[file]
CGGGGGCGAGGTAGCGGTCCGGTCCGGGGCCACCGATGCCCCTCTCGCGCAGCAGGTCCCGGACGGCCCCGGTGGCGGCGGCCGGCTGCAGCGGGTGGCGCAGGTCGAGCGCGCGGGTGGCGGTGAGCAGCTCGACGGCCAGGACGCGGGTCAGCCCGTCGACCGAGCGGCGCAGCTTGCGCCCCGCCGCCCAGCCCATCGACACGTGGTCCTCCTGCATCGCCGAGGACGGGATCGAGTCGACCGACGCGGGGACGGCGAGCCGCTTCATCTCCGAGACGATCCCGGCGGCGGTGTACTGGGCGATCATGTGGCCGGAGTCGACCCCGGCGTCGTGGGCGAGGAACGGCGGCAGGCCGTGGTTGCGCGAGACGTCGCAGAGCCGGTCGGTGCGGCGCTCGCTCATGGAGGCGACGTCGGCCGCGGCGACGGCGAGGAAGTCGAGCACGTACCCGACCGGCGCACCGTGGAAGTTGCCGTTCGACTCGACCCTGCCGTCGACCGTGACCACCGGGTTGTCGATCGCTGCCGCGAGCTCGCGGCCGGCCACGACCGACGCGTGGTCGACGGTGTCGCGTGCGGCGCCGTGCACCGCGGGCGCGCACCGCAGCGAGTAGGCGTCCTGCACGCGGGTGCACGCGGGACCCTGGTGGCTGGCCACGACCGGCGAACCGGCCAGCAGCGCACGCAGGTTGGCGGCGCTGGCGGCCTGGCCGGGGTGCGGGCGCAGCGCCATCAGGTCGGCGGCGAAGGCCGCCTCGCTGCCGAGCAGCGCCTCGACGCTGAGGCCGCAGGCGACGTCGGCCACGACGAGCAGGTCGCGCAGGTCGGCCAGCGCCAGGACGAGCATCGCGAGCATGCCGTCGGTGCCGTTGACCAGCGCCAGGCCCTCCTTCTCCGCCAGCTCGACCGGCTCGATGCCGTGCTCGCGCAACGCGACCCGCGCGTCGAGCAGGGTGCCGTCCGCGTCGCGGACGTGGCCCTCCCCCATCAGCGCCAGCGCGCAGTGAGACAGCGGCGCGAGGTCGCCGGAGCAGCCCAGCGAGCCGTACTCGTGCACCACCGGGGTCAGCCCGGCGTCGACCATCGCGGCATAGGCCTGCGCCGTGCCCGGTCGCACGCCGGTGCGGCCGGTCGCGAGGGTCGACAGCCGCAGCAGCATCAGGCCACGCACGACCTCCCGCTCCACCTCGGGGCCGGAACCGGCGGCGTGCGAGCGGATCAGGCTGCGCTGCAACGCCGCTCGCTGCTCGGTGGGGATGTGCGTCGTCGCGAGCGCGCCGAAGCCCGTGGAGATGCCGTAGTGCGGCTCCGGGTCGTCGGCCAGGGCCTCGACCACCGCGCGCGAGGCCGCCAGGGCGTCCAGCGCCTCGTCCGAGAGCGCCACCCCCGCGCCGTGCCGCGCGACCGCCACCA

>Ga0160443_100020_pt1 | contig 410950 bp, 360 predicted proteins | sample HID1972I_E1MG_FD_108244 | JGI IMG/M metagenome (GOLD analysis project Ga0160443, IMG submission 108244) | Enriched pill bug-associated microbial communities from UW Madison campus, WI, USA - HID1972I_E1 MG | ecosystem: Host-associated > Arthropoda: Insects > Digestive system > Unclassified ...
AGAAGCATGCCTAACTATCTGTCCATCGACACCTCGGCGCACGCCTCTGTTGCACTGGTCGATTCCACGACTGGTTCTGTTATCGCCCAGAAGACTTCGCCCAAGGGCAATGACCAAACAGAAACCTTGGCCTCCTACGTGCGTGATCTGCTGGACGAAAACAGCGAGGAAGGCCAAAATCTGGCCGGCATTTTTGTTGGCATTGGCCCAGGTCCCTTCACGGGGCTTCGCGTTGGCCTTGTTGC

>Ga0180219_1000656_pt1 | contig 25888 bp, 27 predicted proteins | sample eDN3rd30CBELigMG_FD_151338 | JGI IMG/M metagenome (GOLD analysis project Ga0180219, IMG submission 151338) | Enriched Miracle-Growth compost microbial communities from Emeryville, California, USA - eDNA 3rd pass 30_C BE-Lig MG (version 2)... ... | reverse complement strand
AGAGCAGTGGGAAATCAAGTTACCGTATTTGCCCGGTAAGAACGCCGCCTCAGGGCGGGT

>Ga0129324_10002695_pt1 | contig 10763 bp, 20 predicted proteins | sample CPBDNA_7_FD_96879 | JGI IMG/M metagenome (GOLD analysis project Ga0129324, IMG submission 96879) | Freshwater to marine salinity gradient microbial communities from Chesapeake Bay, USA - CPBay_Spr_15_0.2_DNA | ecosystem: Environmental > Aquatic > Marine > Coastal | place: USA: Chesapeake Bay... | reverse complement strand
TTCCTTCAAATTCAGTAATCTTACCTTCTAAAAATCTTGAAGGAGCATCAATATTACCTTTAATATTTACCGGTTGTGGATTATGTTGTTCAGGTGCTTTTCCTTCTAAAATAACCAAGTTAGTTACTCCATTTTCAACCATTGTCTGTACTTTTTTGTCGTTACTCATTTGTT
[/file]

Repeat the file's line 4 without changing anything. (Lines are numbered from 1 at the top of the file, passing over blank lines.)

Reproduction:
>Ga0180219_1000656_pt1 | contig 25888 bp, 27 predicted proteins | sample eDN3rd30CBELigMG_FD_151338 | JGI IMG/M metagenome (GOLD analysis project Ga0180219, IMG submission 151338) | Enriched Miracle-Growth compost microbial communities from Emeryville, California, USA - eDNA 3rd pass 30_C BE-Lig MG (version 2)... ... | reverse complement strand